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The Budget speech of the finance minister makes a declaration in para 82 that the government will “ensure faster resolution of cases”. Towards this end, the FM has announced that “NCLT framework will be strengthened, e-Courts system shall be implemented and alternate methods of debt resolution and special framework for MSMEs shall be introduced”. What does this mean and what are the implications for MSMEs? The trick to deciphering this proposal is to examine the context and view MSMEs as the driver for Atmanirbhar Bharat.

2. Context: A Ravaging Pandemic

The onset of the pandemic saw an increasing influx of insolvency petitions before the National Company Law Tribunal (NCLT) that necessitated restructuring and refinancing of businesses for revival, employment generation and avoidance of winding-up of businesses. As an immediate measure and as part of the Atmanirbhar Bharat Package, MSMEs were divided into enterprises in the manufacturing or service industries and reclassified on the basis of turnover and investment, with access to collateral-free automatic loans to MSME under the Emergency Credit Line Guarantee Scheme. However, this was not found to be enough by the government, and rightly so. Hence further steps are proposed in the Budget to obviate their pains.

3. Unravelling the NCLT and IBC related proposal

With the Budget, the Government has avowed to steer its policy drive towards strengthening NCLT processes for faster resolution of debts, including introduction of the long-awaited Special Resolution Framework, the contours of which remain shrouded in mystery until notified as law. Back in July 2018, the Sunil Mehta Committee Report had advocated a number of measures to streamline recovery and introduce innovative methods for recovery of NPAs which now have become all the more relevant. It proposed the “SME-Led Resolution” for debt recovery as a method alternative to the IBC route. This, if implemented would apply to cases with an exposure up to 50 crores of loans, handled using a template approach devised by banks and supported by an SME steering committee. The proposal suggested that the resolution of these assets could be done by a single bank with liberty to customise it within a maximum period of 90 days. If one were to take a good guess, it can be expected that this means of recovery led by MSMEs, would with perhaps a few modifications, for part of the special resolution framework for MSMEs that is in the pipeline.

Additionally, it is being expected that the pre-packaged insolvency resolution (where a company prepares the restructuring plan in cooperation with its creditors before initiating insolvency proceedings) could make a debut in the MSME segment before being expanded to other sectors. The pre-packaged resolution if implemented, must contemplate a few carve-outs, for MSMEs that are otherwise viable units but are temporarily ailing due to the overall economic disruption especially felt across nation’s supply chains. In this regard, the framework for pre-packaged resolution should envisage that the revival plan would be automatically approved without any interference, based on specific parametric thresholds for debt and default levels, concerned sector in which the unit operates, estimated haircut for creditors etc. Needless to say, this would call for true and substantiated disclosures on all required parameters by the promoters of the debtor MSME.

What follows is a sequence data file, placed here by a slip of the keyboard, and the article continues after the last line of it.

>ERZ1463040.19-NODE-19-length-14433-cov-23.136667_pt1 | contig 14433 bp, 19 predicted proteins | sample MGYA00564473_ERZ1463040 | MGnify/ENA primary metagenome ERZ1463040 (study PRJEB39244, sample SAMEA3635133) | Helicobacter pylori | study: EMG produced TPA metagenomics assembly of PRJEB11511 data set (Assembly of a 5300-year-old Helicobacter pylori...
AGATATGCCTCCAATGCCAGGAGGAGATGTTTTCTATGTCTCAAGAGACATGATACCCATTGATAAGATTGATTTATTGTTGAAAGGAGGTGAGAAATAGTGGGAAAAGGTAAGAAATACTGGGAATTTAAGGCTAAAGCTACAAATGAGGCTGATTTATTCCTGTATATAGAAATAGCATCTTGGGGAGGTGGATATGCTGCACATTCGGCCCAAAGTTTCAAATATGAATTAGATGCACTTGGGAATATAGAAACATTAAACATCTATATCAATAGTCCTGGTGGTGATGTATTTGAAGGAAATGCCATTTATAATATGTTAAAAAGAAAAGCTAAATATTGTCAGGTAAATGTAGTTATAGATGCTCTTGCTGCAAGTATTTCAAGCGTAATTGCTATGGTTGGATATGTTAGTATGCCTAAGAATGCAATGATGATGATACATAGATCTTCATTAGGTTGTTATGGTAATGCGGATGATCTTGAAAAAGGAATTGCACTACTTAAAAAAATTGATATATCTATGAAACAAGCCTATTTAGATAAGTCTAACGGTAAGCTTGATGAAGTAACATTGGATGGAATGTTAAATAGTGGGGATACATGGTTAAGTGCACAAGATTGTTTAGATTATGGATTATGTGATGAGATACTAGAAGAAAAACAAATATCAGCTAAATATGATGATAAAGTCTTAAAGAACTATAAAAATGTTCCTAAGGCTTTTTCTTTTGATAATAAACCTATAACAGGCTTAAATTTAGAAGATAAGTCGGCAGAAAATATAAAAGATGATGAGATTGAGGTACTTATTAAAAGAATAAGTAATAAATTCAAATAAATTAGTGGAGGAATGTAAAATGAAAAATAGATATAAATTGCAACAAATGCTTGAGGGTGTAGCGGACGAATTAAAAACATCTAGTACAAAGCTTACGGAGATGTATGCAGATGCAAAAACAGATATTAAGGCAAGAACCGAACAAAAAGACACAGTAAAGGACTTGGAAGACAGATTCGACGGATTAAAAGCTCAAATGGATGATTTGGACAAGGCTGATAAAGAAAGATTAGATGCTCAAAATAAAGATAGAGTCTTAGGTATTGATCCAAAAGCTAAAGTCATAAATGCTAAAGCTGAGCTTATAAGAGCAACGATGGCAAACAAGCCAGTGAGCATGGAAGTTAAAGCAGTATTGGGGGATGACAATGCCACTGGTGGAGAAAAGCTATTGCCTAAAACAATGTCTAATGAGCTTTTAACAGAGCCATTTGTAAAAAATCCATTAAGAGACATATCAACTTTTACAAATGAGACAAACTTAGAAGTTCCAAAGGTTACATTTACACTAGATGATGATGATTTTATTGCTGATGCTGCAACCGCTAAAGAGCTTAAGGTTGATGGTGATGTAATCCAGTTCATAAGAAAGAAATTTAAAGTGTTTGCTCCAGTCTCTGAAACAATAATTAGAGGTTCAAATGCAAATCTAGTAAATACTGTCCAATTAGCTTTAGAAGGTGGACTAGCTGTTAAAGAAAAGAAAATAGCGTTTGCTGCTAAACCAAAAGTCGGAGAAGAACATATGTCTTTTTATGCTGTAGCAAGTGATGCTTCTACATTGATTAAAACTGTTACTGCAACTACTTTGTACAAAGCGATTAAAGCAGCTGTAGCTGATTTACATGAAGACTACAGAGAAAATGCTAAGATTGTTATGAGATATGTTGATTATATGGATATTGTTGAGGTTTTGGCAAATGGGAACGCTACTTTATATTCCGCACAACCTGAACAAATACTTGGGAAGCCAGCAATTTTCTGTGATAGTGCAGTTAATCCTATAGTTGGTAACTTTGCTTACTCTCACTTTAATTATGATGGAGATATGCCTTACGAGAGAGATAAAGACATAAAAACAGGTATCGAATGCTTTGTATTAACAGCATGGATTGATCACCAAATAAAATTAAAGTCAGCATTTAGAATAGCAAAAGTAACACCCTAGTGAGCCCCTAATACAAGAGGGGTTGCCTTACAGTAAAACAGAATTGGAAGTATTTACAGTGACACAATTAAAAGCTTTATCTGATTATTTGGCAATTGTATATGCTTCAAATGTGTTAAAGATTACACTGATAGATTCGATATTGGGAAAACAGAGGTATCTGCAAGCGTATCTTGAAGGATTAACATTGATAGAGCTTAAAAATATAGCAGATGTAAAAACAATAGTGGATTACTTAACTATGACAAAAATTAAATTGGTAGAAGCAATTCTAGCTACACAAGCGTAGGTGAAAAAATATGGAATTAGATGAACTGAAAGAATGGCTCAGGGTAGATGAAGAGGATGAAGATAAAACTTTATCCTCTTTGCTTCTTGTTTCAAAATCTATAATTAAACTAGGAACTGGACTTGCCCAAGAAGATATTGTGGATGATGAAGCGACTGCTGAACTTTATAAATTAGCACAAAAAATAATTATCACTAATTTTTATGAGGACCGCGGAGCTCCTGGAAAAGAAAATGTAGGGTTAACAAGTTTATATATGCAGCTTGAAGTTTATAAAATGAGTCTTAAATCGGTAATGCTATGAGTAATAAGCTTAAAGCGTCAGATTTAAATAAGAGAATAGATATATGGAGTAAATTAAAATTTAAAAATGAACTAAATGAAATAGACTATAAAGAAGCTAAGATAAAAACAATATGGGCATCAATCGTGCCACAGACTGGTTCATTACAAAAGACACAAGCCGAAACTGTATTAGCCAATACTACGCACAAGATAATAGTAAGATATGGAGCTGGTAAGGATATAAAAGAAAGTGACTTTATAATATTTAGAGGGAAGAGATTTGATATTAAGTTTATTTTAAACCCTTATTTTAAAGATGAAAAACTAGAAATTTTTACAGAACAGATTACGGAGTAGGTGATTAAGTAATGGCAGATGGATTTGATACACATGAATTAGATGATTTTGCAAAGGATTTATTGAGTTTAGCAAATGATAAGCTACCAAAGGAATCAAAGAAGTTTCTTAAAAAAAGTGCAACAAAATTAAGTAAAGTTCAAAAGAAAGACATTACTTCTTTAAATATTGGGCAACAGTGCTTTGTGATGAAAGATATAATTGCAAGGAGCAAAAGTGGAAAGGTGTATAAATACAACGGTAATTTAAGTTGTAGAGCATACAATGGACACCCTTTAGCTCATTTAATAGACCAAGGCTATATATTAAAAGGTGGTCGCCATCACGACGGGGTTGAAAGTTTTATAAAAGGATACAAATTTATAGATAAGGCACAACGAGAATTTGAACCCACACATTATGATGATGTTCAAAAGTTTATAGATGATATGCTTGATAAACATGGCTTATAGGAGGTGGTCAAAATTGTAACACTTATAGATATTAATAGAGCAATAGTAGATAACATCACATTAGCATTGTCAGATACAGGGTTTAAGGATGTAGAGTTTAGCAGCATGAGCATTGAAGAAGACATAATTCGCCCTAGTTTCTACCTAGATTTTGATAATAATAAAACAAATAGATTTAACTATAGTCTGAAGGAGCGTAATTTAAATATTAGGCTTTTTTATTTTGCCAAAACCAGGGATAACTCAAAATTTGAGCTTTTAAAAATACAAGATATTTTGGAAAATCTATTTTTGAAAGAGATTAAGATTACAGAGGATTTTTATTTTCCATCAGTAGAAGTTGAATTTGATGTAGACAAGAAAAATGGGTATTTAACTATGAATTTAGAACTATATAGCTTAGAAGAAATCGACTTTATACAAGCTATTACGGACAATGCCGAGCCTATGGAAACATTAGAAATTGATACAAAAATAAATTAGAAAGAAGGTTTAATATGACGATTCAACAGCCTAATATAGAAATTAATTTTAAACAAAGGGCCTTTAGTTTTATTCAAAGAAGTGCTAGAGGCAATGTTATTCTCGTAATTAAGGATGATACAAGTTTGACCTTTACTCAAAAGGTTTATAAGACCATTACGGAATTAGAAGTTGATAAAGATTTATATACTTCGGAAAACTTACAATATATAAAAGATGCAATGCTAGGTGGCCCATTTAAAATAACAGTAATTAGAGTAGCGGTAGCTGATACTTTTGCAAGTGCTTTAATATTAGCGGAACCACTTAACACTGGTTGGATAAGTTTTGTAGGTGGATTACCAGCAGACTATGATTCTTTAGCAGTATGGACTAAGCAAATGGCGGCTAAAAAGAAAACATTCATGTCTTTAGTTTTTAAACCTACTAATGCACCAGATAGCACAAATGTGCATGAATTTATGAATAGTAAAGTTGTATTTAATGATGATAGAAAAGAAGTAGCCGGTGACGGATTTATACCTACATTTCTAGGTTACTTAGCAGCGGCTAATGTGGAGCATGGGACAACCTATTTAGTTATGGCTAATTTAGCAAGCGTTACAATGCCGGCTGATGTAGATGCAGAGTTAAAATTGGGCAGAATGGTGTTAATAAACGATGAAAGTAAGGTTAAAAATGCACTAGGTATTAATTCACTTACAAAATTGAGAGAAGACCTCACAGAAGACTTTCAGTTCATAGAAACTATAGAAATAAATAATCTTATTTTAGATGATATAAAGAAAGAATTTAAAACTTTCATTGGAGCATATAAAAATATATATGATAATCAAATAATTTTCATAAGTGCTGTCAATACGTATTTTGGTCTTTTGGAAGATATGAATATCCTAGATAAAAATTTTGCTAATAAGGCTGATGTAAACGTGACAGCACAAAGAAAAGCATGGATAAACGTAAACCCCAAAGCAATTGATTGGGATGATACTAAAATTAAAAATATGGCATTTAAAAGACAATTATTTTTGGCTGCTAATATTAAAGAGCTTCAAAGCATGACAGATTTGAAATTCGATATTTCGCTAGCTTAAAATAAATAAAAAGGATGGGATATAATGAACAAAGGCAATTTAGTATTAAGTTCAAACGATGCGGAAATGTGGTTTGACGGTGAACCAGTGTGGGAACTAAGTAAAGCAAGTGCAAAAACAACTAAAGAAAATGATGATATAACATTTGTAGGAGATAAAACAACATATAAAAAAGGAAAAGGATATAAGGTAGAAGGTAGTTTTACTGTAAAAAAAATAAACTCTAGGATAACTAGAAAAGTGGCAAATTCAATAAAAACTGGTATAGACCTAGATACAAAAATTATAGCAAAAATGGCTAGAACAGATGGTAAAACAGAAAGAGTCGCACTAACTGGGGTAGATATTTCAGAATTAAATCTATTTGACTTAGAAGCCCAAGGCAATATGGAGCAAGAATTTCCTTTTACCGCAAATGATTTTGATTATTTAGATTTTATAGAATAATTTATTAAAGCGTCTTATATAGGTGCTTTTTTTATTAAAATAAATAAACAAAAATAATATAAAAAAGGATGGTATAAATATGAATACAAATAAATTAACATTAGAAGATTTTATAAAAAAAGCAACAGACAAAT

4. What Remains!

While Budget announcements such as rationalizing exemption on import of duty-free items as an incentive to export of MSME products is appreciated, the Budget is silent on addressing a few issues stemming from the Atmanirbhar Bharat package, for instance- the issue of increased default thresholds from 1 lakh to 1 crore which had curtailed the MSMEs’ ability to realize delayed payments. There are also no announcements on extension of the guarantee free loans. Perhaps the next steps of the Finance Minister hold the answers, including clarity on the Special Resolution Framework slated to come as amendments to the Insolvency Code.

An ideally formulated recovery framework and the provided stimulus will ensure adequate flow of credit within the sector, yet major bottlenecks which go to the very root remain. To illustrate, an expert committee on MSME sector led by U.K. Sinha in July 2019 report had, among other entirely novel initiatives, had recommended that the MSME Development Act, 2006 needs to be reimagined with focus on market facilitation and promoting ease of doing business. To this end, continued reformative measures towards sustainability and profitability is the need of the hour for MSMEs that undoubtedly towards the MSME segment is required which undoubtedly form the bedrock of the Indian economy, employing the country’s teeming millions and holding a lion’s share in India’s GDP as well as exports.

5. Conclusion

The Union Budget 2021 draws a roadmap for India- “the land of promise and hope”, to scale new peaks. It has recognized the imminent demands that the unprecedented economic situation has left in the wake of the pandemic and has avowed to cater to these through bold moves backed by massive fiscal spending. To this end, few measures specifically aimed at providing a relief to badly hit Micro, Small and Medium Enterprises (MSME) have been announced in the Budget, amongst which the proposed alternate methods of debt resolution and special framework for MSMEs is a stand-out and are a welcome initiative of the Government for this crucial segment of the economy.

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